[Comment: HIV doesn't cause AIDS, but a good example of the cold hearted nature of the medical industry.]
2,000 deaths after doctors 'ignored HIV blood alerts'
Last updated at 15:43pm on 18th April 2007
The AIDS virus. Some 4,500 haemophiliacs in Britain may have been exposed to the virus in the 70s and 80s
Haemophilia sufferers exposed to contaminated blood products in what has been described as the worst treatment disaster in NHS history told their harrowing stories to an independent public inquiry.
The victims and relatives of those who have since died after contracting HIV or hepatitis said they hoped the hearing would bring "justice" and expose the truth.
Nearly 2,000 haemophilia patients exposed to HIV and/or hepatitis C-contaminated blood products more than 20 years ago have since died and many others are said to be terminally ill.
Sue Threakall, whose husband Bob died in February 1991, aged 47, after contracting Aids following the use of clotting agent Factor 8, told the inquiry: "I shouldn't actually be here today. None of us should.
"Not the inquiry panel who are doing this unpaid, not the widows and certainly not most people sitting here today who are having to battle on a daily basis just to stay alive.
"I say this for two reasons. The first reason is that this terrible tragedy should never have happened in the first place, it was wholly avoidable.
"Warnings were ignored, lessons were not learned and our community was lied to by the people it should have trusted most.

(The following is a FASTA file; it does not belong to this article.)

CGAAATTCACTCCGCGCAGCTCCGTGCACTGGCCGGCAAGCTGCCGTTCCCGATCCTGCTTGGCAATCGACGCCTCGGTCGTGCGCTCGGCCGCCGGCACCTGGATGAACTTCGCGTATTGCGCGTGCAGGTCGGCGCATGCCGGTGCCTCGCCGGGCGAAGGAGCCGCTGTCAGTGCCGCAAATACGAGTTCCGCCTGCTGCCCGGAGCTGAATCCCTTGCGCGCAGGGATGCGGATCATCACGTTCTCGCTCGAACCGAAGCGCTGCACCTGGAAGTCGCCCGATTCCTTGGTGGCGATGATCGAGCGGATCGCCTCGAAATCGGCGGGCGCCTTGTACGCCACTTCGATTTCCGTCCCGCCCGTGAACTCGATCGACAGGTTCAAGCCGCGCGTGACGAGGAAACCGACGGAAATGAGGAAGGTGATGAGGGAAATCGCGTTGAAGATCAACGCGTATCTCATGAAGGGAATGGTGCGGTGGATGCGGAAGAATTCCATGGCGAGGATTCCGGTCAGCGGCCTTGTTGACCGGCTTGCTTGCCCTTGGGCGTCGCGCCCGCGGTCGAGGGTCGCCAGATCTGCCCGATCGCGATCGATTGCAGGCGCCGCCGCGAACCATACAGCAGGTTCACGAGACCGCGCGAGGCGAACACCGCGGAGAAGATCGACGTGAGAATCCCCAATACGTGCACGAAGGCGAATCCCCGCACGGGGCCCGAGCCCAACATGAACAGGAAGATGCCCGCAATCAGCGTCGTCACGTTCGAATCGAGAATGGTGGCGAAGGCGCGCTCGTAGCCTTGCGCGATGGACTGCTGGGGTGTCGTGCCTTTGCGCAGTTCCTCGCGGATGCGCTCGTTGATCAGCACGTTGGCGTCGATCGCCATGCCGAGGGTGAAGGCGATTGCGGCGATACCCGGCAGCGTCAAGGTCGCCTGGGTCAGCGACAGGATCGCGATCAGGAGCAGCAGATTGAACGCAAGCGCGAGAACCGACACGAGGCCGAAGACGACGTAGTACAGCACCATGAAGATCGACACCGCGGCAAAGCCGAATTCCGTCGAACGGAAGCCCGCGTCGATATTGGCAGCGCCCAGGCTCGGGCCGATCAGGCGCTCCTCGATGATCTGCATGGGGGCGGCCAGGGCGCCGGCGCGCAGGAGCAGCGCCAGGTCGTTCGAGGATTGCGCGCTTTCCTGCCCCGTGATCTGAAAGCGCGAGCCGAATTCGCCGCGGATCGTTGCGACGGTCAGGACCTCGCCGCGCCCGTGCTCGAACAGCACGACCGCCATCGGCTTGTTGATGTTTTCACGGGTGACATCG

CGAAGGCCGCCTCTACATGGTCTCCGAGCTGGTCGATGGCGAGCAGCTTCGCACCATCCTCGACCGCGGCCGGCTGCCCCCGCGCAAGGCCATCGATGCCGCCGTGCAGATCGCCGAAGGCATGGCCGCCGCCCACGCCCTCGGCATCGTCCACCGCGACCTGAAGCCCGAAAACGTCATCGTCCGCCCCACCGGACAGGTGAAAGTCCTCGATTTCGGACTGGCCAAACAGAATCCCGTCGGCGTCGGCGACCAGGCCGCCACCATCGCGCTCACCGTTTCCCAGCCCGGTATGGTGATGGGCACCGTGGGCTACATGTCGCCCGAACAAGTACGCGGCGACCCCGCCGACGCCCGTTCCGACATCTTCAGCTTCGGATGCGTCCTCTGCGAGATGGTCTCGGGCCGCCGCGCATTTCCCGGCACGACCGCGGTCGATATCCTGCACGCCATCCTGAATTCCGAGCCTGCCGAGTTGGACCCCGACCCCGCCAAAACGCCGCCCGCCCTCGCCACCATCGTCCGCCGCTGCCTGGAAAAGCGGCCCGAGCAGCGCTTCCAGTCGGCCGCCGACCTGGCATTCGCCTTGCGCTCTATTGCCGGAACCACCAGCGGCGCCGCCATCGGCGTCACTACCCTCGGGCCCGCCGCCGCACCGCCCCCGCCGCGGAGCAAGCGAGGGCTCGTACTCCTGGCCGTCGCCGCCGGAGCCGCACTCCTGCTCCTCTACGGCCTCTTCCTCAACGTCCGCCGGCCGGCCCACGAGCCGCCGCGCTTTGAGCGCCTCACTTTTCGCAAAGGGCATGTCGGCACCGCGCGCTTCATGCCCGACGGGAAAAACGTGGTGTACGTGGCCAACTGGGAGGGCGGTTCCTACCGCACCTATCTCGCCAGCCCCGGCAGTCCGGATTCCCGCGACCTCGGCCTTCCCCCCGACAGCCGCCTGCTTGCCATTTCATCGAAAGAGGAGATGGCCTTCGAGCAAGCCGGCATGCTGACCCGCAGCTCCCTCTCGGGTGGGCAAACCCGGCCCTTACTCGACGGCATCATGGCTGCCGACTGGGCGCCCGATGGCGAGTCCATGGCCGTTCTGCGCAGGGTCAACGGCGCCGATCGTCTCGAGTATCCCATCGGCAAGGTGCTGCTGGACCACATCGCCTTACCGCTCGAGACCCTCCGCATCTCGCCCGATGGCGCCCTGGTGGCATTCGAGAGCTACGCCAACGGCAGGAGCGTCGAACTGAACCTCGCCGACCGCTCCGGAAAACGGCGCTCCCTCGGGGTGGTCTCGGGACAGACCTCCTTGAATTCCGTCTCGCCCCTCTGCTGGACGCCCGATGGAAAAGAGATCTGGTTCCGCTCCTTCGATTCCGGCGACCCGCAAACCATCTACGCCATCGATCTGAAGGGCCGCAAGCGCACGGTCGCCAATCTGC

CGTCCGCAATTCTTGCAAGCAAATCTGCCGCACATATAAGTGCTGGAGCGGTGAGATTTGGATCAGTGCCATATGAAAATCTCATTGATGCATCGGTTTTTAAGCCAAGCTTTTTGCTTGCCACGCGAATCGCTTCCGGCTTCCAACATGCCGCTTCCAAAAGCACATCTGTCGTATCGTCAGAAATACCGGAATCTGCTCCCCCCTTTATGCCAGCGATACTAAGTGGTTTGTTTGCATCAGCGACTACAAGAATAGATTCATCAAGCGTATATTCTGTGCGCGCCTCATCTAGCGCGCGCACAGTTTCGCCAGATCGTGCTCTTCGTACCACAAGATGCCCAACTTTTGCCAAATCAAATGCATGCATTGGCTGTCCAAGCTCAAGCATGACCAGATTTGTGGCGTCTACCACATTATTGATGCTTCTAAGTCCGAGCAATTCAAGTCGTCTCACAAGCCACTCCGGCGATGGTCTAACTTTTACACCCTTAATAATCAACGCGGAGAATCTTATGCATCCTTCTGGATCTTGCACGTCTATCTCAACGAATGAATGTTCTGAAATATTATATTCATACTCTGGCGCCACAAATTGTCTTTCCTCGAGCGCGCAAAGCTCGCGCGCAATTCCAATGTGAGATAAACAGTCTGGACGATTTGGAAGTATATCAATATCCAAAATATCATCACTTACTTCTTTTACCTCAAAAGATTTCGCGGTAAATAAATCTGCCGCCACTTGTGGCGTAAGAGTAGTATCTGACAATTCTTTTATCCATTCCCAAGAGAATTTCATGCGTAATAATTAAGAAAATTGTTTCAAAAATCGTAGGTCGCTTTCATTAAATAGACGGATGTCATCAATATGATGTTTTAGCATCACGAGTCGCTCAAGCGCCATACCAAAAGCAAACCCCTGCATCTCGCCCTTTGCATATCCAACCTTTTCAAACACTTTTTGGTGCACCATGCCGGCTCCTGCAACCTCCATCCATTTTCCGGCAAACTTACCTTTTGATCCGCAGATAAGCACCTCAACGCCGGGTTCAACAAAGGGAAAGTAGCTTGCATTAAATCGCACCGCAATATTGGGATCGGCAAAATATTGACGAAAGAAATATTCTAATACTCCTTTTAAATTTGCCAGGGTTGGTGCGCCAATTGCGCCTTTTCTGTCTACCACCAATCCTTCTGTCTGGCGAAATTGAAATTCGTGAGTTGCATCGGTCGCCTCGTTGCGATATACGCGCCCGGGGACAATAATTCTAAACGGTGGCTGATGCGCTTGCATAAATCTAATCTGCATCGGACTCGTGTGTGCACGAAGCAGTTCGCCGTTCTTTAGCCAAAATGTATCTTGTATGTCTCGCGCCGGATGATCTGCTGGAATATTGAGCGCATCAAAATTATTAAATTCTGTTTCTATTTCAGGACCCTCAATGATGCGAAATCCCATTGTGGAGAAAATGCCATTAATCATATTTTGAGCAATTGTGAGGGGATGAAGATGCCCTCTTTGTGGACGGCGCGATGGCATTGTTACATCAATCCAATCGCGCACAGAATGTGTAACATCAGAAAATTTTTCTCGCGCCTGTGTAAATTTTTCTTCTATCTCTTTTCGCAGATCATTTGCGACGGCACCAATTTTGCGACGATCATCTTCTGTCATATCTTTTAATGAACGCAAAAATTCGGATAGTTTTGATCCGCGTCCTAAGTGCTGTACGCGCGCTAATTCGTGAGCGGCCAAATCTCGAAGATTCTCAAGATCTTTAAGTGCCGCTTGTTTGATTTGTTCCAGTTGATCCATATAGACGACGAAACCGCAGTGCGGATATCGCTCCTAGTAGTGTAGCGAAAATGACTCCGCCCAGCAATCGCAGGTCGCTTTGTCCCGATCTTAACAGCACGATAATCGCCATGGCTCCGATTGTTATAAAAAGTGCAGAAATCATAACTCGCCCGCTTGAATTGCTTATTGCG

"The second reason is that, given the gross incompetence - and worse - that happened in the first place, this should have been acknowledged by the Government of the time and dealt with honourably nearly a quarter of a century ago."
Mrs Threakall said her husband at the time he took Factor 8 was concerned about the product because he had told her he did not know what was in it.
She also claimed that during the mid-1980s doctors knew that her husband was infected with HIV and allowed the couple to have unprotected sex, as they were trying for a child, for at least six months before they were informed of his condition.
She went on to tell the inquiry panel: "You cannot bring back those who have died, but you can demand answers to questions and you can - with our help - reveal to the world the truth about what happened.
"Although money is not the answer to all this you can - and should - address the matter of finances. Many people have lost jobs, pensions, insurance and good job prospects because of what's happened.
"Many are living with great financial hardship as a direct result of this."